Materials and methods

Cell cultures

Cord blood samples were obtained from the Pediatric Research Institute (University of St Louis, MO), according to the guidelines established by the Human Investigation Committee. Mononuclear cells were separated by Ficoll-Hypaque (Pharmacia-Biotech, Uppsala, Sweden) density gradient centrifugation, and CD34+ cells were purified by an immunomagnetic separation system (MiniMACS; Miltenyi Biotec, Bergisch Gladbach, Germany), according to the manufacturer's instructions. The percentages of CD34+ cells were generally from 95% to 98%. CD34+ progenitors were cultured in Iscoves modified Dulbecco medium (IMDM) (Mediatech, Herndon, VA) containing 10% fetal bovine serum (FCS; Sigma) supplemented with SCF (50 ng/mL), thrombopoietin (TPO; 25 ng/mL), and Flt-3 ligand (FL; 50 ng/mL) (R&D Systems, Minneapolis, MN) for 12 hours before transduction. Human megakaryoblastic cell lines CMK, CMY, and HEL21-23were cultured in RPMI 1640 medium (RPMI 1640; Mediatech) containing 10% FCS. Murine hematopoietic progenitor cell line 32D was maintained in RPMI 1640 containing 10% FCS and interleukin-3 (IL-3) (5 ng/mL; R&D Systems) or 5% WEHI-conditioned medium.24 The tyrosine kinase inhibitor genistein (100 μM) or the protein kinase C inhibitor PD98059 (50 μM) was used for some experiments. Myeloid cell line HL-60 was maintained in RPMI 1640 containing 10% FCS.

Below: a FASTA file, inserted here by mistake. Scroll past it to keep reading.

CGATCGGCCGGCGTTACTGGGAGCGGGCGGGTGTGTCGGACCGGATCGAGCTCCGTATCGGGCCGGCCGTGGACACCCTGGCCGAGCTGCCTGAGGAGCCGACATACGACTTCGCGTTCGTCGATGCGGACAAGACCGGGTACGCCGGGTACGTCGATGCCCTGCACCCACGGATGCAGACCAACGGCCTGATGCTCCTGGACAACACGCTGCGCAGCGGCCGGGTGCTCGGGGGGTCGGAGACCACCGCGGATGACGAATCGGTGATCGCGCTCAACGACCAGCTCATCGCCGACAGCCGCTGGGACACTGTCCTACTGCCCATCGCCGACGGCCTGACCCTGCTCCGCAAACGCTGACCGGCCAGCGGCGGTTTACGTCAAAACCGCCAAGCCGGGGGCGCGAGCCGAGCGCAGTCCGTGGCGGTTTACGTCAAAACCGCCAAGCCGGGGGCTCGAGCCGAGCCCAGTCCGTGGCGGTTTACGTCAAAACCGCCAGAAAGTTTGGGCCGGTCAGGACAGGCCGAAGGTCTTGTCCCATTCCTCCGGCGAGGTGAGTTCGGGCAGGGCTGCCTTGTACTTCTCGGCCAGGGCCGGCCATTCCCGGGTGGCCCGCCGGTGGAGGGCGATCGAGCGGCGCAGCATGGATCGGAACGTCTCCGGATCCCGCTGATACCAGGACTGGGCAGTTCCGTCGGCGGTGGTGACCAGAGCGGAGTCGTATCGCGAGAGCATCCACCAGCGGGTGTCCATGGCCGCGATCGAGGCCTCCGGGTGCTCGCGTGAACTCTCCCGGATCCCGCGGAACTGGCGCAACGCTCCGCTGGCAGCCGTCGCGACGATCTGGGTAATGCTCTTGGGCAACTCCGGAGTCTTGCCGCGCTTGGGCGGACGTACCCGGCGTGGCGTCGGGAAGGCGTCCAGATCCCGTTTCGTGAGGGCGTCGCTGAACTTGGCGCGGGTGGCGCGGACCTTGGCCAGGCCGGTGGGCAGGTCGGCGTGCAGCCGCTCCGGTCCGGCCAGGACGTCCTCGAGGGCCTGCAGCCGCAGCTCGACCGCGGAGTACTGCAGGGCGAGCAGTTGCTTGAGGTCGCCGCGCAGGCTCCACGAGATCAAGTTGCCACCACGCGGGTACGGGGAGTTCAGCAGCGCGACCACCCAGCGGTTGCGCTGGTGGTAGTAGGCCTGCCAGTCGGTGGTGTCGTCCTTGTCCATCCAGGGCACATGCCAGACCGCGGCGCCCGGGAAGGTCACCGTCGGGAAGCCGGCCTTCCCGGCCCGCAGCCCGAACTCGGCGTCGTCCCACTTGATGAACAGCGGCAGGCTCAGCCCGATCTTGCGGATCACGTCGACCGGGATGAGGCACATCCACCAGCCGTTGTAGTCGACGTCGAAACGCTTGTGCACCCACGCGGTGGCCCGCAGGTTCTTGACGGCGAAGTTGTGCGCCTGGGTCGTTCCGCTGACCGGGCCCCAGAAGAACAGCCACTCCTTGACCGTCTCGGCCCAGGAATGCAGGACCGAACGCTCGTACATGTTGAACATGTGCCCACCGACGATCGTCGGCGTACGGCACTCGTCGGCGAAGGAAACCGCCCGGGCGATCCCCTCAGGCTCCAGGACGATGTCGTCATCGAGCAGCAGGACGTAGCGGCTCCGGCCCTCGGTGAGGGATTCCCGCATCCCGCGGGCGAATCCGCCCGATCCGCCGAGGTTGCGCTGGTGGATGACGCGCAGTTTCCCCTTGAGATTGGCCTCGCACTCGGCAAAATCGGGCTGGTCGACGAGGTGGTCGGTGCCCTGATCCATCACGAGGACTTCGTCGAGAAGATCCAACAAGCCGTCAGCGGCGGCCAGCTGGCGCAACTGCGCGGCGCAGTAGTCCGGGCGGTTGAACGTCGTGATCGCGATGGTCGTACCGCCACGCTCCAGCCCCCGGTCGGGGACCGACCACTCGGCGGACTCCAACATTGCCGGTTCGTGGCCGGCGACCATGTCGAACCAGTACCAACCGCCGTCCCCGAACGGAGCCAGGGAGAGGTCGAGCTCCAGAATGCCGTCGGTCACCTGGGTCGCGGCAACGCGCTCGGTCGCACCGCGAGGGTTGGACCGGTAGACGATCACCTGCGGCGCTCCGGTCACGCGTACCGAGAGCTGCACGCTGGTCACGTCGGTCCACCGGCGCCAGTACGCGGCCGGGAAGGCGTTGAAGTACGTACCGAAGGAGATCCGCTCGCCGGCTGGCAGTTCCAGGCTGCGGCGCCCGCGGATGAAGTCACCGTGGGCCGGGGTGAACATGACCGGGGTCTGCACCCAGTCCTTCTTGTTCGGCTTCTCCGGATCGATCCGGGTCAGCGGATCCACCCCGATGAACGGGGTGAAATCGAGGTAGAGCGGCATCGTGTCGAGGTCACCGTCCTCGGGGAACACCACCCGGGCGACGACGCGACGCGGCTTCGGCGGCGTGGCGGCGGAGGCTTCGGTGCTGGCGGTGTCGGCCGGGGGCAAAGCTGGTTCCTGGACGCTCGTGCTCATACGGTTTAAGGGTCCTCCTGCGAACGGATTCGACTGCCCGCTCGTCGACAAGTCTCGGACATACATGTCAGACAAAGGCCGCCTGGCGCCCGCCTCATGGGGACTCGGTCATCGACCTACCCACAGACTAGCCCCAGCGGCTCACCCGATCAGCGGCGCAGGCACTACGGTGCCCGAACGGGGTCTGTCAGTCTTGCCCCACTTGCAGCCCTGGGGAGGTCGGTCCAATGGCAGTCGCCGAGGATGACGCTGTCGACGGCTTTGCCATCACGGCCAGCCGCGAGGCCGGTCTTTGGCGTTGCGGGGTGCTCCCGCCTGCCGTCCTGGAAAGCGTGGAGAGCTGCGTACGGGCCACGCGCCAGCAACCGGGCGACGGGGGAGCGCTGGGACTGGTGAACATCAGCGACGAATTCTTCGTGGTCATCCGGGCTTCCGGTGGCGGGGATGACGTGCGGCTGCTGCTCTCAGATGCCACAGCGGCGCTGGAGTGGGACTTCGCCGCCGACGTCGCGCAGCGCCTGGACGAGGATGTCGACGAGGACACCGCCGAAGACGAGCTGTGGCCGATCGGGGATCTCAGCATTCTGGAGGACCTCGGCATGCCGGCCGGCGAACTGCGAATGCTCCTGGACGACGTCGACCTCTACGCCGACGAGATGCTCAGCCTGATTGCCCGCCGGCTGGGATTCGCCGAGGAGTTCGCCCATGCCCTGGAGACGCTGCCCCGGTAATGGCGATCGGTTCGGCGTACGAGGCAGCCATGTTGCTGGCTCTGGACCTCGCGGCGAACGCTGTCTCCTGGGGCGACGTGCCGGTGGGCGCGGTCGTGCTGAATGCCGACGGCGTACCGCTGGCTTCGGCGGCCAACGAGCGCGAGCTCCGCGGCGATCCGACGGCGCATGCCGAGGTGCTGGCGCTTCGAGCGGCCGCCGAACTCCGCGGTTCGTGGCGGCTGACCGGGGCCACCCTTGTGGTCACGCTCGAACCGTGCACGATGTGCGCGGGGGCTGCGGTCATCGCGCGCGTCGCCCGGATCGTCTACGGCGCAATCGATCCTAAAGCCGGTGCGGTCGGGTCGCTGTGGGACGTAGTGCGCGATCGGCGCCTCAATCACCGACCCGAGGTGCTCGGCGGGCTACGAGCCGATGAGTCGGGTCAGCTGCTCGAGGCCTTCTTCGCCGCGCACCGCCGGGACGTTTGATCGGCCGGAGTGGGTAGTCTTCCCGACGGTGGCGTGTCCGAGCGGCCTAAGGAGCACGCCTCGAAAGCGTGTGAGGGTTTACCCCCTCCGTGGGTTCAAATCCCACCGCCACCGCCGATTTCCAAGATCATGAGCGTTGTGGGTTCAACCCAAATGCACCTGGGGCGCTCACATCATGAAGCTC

Plasmid construction and gene expression